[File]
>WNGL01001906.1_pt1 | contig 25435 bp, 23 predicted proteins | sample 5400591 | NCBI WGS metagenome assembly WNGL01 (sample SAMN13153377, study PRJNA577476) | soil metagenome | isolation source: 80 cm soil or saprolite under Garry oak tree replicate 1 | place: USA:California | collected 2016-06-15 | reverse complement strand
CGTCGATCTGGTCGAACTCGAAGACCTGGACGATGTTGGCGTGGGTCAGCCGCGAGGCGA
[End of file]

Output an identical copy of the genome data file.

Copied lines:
>WNGL01001906.1_pt1 | contig 25435 bp, 23 predicted proteins | sample 5400591 | NCBI WGS metagenome assembly WNGL01 (sample SAMN13153377, study PRJNA577476) | soil metagenome | isolation source: 80 cm soil or saprolite under Garry oak tree replicate 1 | place: USA:California | collected 2016-06-15 | reverse complement strand
CGTCGATCTGGTCGAACTCGAAGACCTGGACGATGTTGGCGTGGGTCAGCCGCGAGGCGA